Get Well or Die Tryin'

by William Schroeder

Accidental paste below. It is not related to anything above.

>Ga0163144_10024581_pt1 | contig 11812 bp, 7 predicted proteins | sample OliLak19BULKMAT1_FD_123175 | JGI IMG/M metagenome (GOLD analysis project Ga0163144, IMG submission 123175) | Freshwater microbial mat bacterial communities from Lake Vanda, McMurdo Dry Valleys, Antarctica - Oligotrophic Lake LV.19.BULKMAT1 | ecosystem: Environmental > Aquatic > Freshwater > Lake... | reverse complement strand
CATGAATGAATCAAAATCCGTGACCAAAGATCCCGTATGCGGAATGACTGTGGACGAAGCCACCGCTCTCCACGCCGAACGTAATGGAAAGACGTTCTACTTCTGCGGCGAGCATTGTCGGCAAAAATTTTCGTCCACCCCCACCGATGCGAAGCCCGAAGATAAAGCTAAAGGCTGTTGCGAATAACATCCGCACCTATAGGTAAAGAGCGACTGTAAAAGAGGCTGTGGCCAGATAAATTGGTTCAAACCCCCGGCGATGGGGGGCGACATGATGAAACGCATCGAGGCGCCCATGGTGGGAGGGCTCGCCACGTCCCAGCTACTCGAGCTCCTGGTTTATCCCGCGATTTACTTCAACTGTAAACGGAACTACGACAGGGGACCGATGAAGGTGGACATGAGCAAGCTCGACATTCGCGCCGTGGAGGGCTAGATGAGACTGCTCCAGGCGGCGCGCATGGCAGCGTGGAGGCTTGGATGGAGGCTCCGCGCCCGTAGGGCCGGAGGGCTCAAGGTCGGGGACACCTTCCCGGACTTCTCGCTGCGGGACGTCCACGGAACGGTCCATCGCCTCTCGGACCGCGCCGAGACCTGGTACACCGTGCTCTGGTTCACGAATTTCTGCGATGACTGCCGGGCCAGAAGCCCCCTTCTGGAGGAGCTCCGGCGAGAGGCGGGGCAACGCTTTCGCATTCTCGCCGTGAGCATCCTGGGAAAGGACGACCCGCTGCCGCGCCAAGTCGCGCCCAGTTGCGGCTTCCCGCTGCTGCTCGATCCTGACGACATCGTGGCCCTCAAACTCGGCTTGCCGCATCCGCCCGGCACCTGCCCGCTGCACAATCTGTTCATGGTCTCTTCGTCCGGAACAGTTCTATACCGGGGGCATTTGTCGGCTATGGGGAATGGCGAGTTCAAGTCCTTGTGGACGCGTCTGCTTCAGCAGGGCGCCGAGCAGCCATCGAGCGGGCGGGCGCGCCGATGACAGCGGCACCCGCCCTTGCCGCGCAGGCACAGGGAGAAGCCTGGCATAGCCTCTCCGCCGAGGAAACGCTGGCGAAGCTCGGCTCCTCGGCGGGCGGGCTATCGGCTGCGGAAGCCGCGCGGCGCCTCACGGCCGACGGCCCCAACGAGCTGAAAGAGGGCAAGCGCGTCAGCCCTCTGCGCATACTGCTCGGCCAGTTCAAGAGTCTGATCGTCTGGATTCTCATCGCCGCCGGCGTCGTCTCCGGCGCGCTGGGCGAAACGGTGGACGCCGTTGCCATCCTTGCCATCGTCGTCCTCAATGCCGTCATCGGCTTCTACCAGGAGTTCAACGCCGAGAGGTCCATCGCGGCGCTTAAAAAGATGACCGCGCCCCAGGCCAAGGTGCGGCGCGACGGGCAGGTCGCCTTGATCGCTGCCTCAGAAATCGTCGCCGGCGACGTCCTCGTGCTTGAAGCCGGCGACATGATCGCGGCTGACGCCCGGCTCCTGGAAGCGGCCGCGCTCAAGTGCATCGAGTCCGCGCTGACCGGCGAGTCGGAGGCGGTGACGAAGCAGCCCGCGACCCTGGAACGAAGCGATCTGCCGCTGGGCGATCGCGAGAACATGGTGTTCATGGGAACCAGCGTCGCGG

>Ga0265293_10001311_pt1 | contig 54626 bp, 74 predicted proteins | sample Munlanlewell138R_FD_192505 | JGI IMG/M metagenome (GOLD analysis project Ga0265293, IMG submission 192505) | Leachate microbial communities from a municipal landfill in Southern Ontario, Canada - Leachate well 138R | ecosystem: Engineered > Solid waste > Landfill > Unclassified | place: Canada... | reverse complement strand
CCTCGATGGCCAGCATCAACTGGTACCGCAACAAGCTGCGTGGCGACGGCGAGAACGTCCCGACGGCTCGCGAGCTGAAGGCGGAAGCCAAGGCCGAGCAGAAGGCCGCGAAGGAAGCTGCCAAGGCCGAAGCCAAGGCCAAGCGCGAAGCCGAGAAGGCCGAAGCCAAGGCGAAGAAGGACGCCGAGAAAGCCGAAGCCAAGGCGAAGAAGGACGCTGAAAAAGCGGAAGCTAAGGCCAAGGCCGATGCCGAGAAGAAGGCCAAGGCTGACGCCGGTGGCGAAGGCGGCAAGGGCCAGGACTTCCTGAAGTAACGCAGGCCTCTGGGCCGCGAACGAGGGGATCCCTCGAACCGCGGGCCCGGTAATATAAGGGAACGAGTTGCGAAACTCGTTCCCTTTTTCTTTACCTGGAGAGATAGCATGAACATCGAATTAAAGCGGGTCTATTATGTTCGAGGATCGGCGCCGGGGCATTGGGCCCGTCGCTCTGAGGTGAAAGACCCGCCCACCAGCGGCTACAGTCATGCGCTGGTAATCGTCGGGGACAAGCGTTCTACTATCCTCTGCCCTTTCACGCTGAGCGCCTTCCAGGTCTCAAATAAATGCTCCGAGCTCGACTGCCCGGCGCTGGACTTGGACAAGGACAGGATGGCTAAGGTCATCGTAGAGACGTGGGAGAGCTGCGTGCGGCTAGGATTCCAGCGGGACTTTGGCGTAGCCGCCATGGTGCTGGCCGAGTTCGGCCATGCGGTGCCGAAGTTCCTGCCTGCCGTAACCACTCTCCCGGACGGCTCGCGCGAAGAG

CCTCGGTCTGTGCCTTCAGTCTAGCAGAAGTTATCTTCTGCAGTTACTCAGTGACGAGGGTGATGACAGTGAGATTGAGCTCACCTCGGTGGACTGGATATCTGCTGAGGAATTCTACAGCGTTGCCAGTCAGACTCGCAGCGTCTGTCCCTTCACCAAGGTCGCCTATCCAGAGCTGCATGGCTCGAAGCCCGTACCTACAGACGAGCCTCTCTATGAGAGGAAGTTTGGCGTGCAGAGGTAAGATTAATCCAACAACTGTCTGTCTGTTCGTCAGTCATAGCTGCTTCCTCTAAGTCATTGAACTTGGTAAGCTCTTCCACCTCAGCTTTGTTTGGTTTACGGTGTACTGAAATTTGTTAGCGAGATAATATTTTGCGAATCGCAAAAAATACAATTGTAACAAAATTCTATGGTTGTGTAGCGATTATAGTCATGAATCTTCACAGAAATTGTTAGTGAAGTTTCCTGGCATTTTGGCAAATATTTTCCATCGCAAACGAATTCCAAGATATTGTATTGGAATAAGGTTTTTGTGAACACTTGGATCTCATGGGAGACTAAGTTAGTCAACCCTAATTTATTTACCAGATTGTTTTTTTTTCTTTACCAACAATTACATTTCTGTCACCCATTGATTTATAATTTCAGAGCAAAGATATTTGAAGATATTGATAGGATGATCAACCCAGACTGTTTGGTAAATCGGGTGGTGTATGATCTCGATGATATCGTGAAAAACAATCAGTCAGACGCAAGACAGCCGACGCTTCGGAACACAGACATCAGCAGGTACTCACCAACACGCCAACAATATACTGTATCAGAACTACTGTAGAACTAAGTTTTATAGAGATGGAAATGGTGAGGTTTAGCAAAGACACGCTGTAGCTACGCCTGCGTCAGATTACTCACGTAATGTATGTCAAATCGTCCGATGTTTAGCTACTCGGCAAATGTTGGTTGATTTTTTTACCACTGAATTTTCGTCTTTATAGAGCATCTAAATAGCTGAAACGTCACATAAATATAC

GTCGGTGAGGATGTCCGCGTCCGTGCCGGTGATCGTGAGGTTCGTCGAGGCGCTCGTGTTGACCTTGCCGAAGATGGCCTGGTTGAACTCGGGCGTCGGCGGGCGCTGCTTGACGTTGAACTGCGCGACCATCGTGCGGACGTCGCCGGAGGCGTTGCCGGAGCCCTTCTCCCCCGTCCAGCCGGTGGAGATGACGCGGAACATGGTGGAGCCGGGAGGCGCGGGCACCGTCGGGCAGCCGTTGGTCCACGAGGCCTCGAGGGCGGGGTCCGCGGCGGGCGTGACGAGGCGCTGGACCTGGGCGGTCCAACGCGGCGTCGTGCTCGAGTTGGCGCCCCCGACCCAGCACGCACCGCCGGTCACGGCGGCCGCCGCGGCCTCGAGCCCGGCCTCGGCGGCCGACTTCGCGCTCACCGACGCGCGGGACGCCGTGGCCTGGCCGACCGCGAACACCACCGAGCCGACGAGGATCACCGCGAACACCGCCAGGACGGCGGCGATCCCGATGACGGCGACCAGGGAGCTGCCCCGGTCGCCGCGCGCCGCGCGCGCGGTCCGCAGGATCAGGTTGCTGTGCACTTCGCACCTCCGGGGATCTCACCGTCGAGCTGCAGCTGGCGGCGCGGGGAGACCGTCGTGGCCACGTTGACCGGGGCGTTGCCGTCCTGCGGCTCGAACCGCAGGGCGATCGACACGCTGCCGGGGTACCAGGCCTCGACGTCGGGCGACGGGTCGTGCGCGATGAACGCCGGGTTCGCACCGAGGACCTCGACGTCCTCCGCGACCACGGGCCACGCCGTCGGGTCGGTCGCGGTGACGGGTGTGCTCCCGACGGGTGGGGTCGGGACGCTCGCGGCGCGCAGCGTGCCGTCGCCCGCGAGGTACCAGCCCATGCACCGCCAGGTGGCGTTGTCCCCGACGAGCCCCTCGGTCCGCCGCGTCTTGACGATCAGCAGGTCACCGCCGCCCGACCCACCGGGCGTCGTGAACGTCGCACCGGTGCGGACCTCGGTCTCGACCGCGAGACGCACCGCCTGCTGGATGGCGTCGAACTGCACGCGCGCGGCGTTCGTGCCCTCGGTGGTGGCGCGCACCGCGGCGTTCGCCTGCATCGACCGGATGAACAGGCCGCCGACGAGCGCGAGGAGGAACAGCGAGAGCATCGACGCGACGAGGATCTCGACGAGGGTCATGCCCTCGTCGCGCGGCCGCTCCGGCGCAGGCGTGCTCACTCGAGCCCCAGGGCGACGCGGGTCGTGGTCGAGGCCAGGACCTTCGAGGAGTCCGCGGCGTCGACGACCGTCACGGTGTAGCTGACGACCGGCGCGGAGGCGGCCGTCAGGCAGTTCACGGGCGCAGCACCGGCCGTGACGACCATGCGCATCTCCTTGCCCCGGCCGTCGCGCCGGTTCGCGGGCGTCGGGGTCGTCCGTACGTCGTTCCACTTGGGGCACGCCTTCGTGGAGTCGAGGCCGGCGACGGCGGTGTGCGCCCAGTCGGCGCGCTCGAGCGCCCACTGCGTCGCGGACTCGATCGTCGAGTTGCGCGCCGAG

On a Wednesday evening in January of 1998, I got a phone call from my mother. She told me that my father had something important he wanted to talk to me about. Announcements like that, followed by a phone relay, are rarely a good sign. I could hear my father clearing his throat in the background. That was a distinctive sound, one that I'd heard a thousand times before, and I knew it meant that he was nervous. His first sentence began with the word "well" and ended with "cancer". As he spoke, I pictured him on the other end of the line, looking the way he did when he was upset, with his mouth slightly open and his bottom lip quivering. The first memory I have of my father on the verge of tears, I was about ten years old, and he was telling my mother the bad news about her nephew who had just been killed in a car wreck. The last time was when I cornered him after my wedding and told him that I loved him. I recall him mumbling something in response, burying his head in the floor, and scuttling off down a hallway. He was never very comfortable with his tears, and preferred to retreat somewhere else when they came. Because I was never very comfortable with his tears either, I was a little relieved that he was telling me about his diagnosis over the phone. The rest of our conversation was brief and solemn, and at the end of it, he asked me if I would call my brother and sister and tell them the news. Of course, I said I would, and I did so immediately. Those conversations were brief too.